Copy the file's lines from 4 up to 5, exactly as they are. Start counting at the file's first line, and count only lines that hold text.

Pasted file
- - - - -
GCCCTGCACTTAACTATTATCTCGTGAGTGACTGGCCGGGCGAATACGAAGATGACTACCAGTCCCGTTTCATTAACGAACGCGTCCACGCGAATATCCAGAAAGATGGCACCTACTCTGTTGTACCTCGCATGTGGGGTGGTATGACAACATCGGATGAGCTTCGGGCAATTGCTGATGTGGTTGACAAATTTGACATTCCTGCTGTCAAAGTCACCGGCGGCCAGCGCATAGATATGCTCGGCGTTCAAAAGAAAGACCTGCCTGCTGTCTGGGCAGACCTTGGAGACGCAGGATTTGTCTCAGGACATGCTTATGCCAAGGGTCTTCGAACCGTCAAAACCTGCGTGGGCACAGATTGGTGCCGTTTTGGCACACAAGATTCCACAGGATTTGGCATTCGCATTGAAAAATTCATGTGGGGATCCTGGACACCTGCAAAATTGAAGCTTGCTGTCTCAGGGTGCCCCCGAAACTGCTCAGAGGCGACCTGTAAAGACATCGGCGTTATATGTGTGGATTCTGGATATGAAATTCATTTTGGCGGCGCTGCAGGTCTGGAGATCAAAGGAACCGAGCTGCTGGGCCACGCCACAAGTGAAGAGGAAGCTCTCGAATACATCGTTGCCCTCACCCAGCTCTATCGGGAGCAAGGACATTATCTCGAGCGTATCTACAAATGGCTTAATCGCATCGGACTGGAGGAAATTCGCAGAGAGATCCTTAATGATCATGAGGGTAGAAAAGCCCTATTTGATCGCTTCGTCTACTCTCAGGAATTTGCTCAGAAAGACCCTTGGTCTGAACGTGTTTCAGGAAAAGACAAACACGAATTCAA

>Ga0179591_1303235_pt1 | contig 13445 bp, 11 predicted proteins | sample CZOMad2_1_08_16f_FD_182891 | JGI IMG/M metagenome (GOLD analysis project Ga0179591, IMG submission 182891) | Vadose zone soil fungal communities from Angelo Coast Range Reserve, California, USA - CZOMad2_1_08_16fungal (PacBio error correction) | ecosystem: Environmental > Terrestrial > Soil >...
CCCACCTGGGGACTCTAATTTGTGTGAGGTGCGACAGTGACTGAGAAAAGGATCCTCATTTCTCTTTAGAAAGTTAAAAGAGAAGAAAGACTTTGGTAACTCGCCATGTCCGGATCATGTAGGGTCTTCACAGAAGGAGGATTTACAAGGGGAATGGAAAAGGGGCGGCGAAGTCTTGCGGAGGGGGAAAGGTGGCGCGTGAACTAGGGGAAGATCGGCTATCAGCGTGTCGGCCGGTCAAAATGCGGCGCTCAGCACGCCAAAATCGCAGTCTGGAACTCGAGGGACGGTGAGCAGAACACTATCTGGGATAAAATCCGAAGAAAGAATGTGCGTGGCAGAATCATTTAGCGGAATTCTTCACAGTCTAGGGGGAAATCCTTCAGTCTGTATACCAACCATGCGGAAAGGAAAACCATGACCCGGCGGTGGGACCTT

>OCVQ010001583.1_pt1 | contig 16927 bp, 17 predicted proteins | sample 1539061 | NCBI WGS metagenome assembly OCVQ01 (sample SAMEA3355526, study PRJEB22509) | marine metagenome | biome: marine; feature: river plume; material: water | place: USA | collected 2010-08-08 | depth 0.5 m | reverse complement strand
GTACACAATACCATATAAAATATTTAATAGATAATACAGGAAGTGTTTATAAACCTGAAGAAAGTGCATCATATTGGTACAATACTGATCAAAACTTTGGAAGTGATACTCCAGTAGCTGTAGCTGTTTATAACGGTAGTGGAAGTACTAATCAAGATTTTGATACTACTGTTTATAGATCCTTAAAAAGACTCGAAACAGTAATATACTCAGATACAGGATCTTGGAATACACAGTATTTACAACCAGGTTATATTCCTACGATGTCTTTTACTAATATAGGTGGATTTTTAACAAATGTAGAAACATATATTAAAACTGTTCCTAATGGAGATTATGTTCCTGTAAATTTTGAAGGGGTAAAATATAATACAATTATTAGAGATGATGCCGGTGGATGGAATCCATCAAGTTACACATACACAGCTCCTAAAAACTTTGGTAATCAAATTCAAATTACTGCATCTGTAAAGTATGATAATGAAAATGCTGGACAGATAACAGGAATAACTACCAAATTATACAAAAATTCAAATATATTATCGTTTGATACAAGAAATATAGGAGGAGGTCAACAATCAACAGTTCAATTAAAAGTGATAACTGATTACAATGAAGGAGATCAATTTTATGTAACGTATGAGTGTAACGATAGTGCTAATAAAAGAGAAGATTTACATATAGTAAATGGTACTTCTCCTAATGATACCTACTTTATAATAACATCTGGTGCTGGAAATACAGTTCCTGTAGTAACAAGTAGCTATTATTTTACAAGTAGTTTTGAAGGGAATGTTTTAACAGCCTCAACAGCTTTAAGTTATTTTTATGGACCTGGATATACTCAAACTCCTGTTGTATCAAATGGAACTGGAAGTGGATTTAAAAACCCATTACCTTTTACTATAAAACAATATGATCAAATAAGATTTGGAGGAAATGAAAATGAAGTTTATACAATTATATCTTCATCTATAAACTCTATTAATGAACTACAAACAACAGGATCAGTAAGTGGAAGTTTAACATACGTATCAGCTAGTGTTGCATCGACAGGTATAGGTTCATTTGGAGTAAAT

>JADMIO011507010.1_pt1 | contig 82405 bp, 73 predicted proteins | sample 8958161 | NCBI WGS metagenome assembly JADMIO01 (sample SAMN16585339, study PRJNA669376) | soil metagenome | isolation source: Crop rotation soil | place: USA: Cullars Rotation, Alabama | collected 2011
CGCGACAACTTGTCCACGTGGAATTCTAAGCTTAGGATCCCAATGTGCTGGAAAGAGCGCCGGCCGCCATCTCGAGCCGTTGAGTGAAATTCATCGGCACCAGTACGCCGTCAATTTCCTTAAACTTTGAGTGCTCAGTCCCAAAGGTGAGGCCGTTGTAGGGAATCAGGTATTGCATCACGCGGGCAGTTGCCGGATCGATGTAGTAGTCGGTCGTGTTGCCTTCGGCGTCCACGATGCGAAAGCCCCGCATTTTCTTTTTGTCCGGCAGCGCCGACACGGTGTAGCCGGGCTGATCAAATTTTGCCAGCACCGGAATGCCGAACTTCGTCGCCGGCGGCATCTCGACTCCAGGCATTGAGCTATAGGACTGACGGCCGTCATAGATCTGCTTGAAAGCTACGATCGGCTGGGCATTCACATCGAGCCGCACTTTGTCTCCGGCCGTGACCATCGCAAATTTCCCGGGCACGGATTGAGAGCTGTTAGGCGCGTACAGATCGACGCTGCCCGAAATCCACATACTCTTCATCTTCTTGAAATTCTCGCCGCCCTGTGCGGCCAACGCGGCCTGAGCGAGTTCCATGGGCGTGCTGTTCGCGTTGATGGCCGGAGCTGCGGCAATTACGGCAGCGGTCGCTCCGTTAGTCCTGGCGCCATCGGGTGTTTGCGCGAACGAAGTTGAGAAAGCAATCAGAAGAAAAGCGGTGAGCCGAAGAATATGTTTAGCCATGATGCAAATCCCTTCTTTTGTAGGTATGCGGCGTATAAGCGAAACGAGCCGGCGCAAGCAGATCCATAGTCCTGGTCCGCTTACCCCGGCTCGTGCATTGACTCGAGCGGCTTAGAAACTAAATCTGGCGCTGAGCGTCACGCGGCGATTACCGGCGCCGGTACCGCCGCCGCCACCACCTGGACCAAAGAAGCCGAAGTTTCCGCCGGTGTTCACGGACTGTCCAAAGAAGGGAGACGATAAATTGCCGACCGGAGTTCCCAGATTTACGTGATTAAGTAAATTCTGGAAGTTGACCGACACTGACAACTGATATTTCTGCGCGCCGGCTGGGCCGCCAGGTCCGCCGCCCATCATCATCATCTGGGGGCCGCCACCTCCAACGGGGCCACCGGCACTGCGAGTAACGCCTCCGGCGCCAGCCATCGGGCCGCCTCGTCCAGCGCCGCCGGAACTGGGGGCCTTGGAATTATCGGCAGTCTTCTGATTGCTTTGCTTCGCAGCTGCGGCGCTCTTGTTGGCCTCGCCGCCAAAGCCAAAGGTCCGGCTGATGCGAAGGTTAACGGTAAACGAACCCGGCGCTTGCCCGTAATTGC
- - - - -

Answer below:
>OCVQ010001583.1_pt1 | contig 16927 bp, 17 predicted proteins | sample 1539061 | NCBI WGS metagenome assembly OCVQ01 (sample SAMEA3355526, study PRJEB22509) | marine metagenome | biome: marine; feature: river plume; material: water | place: USA | collected 2010-08-08 | depth 0.5 m | reverse complement strand
GTACACAATACCATATAAAATATTTAATAGATAATACAGGAAGTGTTTATAAACCTGAAGAAAGTGCATCATATTGGTACAATACTGATCAAAACTTTGGAAGTGATACTCCAGTAGCTGTAGCTGTTTATAACGGTAGTGGAAGTACTAATCAAGATTTTGATACTACTGTTTATAGATCCTTAAAAAGACTCGAAACAGTAATATACTCAGATACAGGATCTTGGAATACACAGTATTTACAACCAGGTTATATTCCTACGATGTCTTTTACTAATATAGGTGGATTTTTAACAAATGTAGAAACATATATTAAAACTGTTCCTAATGGAGATTATGTTCCTGTAAATTTTGAAGGGGTAAAATATAATACAATTATTAGAGATGATGCCGGTGGATGGAATCCATCAAGTTACACATACACAGCTCCTAAAAACTTTGGTAATCAAATTCAAATTACTGCATCTGTAAAGTATGATAATGAAAATGCTGGACAGATAACAGGAATAACTACCAAATTATACAAAAATTCAAATATATTATCGTTTGATACAAGAAATATAGGAGGAGGTCAACAATCAACAGTTCAATTAAAAGTGATAACTGATTACAATGAAGGAGATCAATTTTATGTAACGTATGAGTGTAACGATAGTGCTAATAAAAGAGAAGATTTACATATAGTAAATGGTACTTCTCCTAATGATACCTACTTTATAATAACATCTGGTGCTGGAAATACAGTTCCTGTAGTAACAAGTAGCTATTATTTTACAAGTAGTTTTGAAGGGAATGTTTTAACAGCCTCAACAGCTTTAAGTTATTTTTATGGACCTGGATATACTCAAACTCCTGTTGTATCAAATGGAACTGGAAGTGGATTTAAAAACCCATTACCTTTTACTATAAAACAATATGATCAAATAAGATTTGGAGGAAATGAAAATGAAGTTTATACAATTATATCTTCATCTATAAACTCTATTAATGAACTACAAACAACAGGATCAGTAAGTGGAAGTTTAACATACGTATCAGCTAGTGTTGCATCGACAGGTATAGGTTCATTTGGAGTAAAT